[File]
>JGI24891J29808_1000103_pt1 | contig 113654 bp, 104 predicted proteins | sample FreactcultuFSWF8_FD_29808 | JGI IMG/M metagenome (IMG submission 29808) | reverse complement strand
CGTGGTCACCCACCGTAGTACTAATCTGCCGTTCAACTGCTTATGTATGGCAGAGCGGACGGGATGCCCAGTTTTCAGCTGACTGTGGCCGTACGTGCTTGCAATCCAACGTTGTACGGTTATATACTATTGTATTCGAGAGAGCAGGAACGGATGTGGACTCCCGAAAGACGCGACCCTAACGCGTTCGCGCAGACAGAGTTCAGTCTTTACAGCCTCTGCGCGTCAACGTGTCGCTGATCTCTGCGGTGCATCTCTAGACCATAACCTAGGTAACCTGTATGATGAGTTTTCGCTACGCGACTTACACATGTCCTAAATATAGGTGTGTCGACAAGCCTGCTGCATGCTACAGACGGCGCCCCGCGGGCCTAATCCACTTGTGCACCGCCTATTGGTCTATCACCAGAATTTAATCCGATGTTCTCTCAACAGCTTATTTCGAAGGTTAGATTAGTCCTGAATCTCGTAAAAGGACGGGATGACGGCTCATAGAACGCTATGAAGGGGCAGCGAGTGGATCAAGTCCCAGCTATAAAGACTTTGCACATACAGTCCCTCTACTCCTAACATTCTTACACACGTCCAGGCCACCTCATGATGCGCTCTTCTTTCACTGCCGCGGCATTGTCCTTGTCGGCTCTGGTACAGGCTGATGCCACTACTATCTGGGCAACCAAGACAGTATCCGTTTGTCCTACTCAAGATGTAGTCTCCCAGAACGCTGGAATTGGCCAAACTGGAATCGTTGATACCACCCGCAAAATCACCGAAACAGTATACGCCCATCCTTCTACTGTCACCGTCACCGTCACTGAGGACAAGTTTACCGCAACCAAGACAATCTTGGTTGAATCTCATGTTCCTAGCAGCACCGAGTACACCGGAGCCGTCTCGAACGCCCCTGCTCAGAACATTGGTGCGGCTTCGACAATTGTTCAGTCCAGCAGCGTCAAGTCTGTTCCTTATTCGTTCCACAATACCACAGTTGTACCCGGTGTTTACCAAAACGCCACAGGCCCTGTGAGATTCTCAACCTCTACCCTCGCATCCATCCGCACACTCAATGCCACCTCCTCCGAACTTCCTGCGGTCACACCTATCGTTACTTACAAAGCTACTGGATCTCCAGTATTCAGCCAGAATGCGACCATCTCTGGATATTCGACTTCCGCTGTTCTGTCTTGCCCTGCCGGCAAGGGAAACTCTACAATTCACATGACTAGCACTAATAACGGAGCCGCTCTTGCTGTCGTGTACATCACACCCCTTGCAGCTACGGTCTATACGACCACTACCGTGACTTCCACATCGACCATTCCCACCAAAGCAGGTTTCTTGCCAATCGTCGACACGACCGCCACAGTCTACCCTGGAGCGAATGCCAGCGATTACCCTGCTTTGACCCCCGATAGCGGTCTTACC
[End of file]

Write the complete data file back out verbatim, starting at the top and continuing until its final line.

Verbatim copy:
>JGI24891J29808_1000103_pt1 | contig 113654 bp, 104 predicted proteins | sample FreactcultuFSWF8_FD_29808 | JGI IMG/M metagenome (IMG submission 29808) | reverse complement strand
CGTGGTCACCCACCGTAGTACTAATCTGCCGTTCAACTGCTTATGTATGGCAGAGCGGACGGGATGCCCAGTTTTCAGCTGACTGTGGCCGTACGTGCTTGCAATCCAACGTTGTACGGTTATATACTATTGTATTCGAGAGAGCAGGAACGGATGTGGACTCCCGAAAGACGCGACCCTAACGCGTTCGCGCAGACAGAGTTCAGTCTTTACAGCCTCTGCGCGTCAACGTGTCGCTGATCTCTGCGGTGCATCTCTAGACCATAACCTAGGTAACCTGTATGATGAGTTTTCGCTACGCGACTTACACATGTCCTAAATATAGGTGTGTCGACAAGCCTGCTGCATGCTACAGACGGCGCCCCGCGGGCCTAATCCACTTGTGCACCGCCTATTGGTCTATCACCAGAATTTAATCCGATGTTCTCTCAACAGCTTATTTCGAAGGTTAGATTAGTCCTGAATCTCGTAAAAGGACGGGATGACGGCTCATAGAACGCTATGAAGGGGCAGCGAGTGGATCAAGTCCCAGCTATAAAGACTTTGCACATACAGTCCCTCTACTCCTAACATTCTTACACACGTCCAGGCCACCTCATGATGCGCTCTTCTTTCACTGCCGCGGCATTGTCCTTGTCGGCTCTGGTACAGGCTGATGCCACTACTATCTGGGCAACCAAGACAGTATCCGTTTGTCCTACTCAAGATGTAGTCTCCCAGAACGCTGGAATTGGCCAAACTGGAATCGTTGATACCACCCGCAAAATCACCGAAACAGTATACGCCCATCCTTCTACTGTCACCGTCACCGTCACTGAGGACAAGTTTACCGCAACCAAGACAATCTTGGTTGAATCTCATGTTCCTAGCAGCACCGAGTACACCGGAGCCGTCTCGAACGCCCCTGCTCAGAACATTGGTGCGGCTTCGACAATTGTTCAGTCCAGCAGCGTCAAGTCTGTTCCTTATTCGTTCCACAATACCACAGTTGTACCCGGTGTTTACCAAAACGCCACAGGCCCTGTGAGATTCTCAACCTCTACCCTCGCATCCATCCGCACACTCAATGCCACCTCCTCCGAACTTCCTGCGGTCACACCTATCGTTACTTACAAAGCTACTGGATCTCCAGTATTCAGCCAGAATGCGACCATCTCTGGATATTCGACTTCCGCTGTTCTGTCTTGCCCTGCCGGCAAGGGAAACTCTACAATTCACATGACTAGCACTAATAACGGAGCCGCTCTTGCTGTCGTGTACATCACACCCCTTGCAGCTACGGTCTATACGACCACTACCGTGACTTCCACATCGACCATTCCCACCAAAGCAGGTTTCTTGCCAATCGTCGACACGACCGCCACAGTCTACCCTGGAGCGAATGCCAGCGATTACCCTGCTTTGACCCCCGATAGCGGTCTTACC